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The Judging Eye VI


Nerdanel

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I'm trying to think of parallels, but I don't see them. Unless Moenghus was the father, and Kellhus the son, but Kellhus doesn't have a crap ton of brothers (just Maithenet), he wasn't exiled, and his wife wasn't stolen by the demon king.

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This is not true.

1) Moe, who practices Logos and magic states that magic does not violate the principle of what comes before determines what comes after.

2) Any sufficiently advanced technology is indistinguishable from magic. - ACC

re:

1) This isn't contradictory to me - magic does contrevene scientific priciples, just not that particular one. Also the entire point of the Dunyain's use of the logos is to overturn the principle to which you refer.

2) Indistiguishable does not mean identical, and when such advanced technology appears to contradict existing knowledge of science it stands to reason that it would be explained as magic, especialy by the ignorant.

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I'm trying to think of parallels, but I don't see them. Unless Moenghus was the father, and Kellhus the son, but Kellhus doesn't have a crap ton of brothers (just Maithenet), he wasn't exiled, and his wife wasn't stolen by the demon king.

....yet ^_^

And its not an exact copy it just has similarities. I think the most striking similarity is the whole "perfect man is a god in a mans body" and his perfect sons and brothers fighting demons.

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re:

1) This isn't contradictory to me - magic does contrevene scientific priciples, just not that particular one. Also the entire point of the Dunyain's use of the logos is to overturn the principle to which you refer.

I don't follow the first bit (second sentence is v. clever). What is a scentific principle being contravened? Anything that follows rules and is repeatable is amenable to scientific investigation. Just because it doesn't work that way on Earth doesn't make it a contravention of science.

2) Indistiguishable does not mean identical, and when such advanced technology appears to contradict existing knowledge of science it stands to reason that it would be explained as magic, especialy by the ignorant.
You just agreed with me. :lol:
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Dude! I think you might be being obtuse here. All that I can infer from your statements is that you believe the following:

"If magic exists, then it would be (eventually) able to be explained and reproduced by scientific method."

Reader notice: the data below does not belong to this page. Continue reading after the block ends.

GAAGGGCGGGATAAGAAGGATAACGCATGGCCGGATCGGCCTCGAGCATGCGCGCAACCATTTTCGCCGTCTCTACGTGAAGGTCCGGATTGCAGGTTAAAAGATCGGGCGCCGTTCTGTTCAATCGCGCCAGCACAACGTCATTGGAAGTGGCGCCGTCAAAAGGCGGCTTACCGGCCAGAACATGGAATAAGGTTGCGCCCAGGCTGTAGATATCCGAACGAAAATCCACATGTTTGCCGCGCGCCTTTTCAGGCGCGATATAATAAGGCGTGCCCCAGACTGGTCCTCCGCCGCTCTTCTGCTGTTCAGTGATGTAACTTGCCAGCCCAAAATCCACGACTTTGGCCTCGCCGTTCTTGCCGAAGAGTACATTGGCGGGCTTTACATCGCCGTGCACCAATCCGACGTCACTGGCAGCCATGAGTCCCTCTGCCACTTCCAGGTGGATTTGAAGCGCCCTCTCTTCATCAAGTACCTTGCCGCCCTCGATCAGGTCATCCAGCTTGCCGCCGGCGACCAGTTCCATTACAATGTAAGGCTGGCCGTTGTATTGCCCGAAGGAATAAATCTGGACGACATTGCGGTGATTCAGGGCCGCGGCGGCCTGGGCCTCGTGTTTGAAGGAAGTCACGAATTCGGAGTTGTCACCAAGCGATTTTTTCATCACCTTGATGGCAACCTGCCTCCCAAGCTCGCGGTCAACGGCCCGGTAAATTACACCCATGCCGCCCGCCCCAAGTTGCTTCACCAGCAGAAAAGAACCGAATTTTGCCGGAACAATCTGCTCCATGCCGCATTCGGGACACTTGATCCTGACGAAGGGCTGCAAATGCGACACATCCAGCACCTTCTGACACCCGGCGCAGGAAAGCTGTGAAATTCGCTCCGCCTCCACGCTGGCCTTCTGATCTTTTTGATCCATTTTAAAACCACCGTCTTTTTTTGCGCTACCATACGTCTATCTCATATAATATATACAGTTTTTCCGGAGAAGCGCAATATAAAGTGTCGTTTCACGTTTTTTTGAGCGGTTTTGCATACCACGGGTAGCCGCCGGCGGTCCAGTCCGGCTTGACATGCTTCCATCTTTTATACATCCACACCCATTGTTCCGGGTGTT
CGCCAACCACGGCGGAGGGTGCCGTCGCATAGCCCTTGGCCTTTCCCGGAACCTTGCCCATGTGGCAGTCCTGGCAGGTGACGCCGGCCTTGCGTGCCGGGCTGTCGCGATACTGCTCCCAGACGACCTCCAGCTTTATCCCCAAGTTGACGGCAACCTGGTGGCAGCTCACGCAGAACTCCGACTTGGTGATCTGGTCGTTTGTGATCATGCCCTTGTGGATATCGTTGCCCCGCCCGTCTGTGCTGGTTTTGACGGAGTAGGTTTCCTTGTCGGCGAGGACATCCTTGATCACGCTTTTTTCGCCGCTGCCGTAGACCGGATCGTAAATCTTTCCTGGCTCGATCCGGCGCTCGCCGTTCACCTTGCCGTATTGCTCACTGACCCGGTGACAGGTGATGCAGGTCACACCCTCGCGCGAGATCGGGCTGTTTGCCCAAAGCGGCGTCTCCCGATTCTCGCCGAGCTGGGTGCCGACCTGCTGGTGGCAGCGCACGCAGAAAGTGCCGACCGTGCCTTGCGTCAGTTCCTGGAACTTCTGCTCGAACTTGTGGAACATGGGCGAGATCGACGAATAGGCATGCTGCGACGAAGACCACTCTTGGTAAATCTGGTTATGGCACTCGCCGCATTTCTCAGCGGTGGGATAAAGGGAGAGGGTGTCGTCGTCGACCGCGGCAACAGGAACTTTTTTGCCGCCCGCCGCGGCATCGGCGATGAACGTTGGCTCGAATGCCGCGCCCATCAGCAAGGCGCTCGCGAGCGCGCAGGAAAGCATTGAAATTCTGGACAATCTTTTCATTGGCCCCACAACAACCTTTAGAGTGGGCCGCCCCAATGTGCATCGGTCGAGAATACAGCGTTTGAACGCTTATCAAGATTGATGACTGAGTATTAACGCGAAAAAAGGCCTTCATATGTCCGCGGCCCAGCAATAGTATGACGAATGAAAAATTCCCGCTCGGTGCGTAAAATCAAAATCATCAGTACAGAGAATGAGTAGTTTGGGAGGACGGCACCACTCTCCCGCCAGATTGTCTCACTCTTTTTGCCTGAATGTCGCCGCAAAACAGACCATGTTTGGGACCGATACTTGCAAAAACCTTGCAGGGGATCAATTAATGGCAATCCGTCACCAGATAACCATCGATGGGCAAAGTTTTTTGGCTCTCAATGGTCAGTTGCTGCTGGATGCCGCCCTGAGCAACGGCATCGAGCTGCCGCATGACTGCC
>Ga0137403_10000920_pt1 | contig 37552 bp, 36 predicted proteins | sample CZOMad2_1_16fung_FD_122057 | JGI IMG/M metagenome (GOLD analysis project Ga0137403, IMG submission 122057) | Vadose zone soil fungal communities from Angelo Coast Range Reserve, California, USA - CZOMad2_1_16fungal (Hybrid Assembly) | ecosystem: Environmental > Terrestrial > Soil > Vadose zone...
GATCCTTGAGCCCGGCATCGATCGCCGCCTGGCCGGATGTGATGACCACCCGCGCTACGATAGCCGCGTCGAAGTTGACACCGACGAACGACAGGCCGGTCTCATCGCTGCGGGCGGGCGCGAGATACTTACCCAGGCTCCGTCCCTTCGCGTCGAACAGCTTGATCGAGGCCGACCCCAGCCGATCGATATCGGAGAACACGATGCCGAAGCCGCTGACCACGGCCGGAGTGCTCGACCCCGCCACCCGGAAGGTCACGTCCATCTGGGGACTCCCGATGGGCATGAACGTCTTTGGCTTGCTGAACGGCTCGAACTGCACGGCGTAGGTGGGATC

Which therefore means the described phenomenom would be science, and magic would not actually exist!

That may be how you make a chorae, but it isn't how you make an argument.

Well, unless you are starting from the veiwpoint that magic is only trickery and slight of hand.

In my first example above, I am saying that magic may not violate the principle of what comes before determines what comes after, but it certainly violates several other scientific laws, depending on whether you are exploding people with harsh language, walking on air, using tlelepathy etc.

In most fantasy worlds the laws of physics etc hold true unless contradicted by magic. If you are expected to believe that seemingly magical effects are the effect of science and technology, you are reading sci fi.

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Dude! I think you may possibly being deliberatately obtuse here. All that I can infer from your statements is that you believe the following:

"If magic exists, then it would be (eventually) able to be explained and reproduced by scientific method."

Which therefore means the described phenomenom would be science, and magic would not actually exist!

That may be how you make a chorae, but it isn't how you make an argument.

In my first example above, I am saying that magic may not violate the principle of what comes before determines what comes after, but it certainly violates several other scientific laws, depending on whether you are exploding people with harsh language, walking on air, using tlelepathy etc.

Ok. Is there any reason to assume that the magic in TJE is magical in your sense? Or at least the Gnosis? If it was not susceptible to scientific inquiry why would Khellus be good at it?

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Dude! I think you might be being obtuse here. All that I can infer from your statements is that you believe the following:

"If magic exists, then it would be (eventually) able to be explained and reproduced by scientific method."

Which therefore means the described phenomenom would be science, and magic would not actually exist!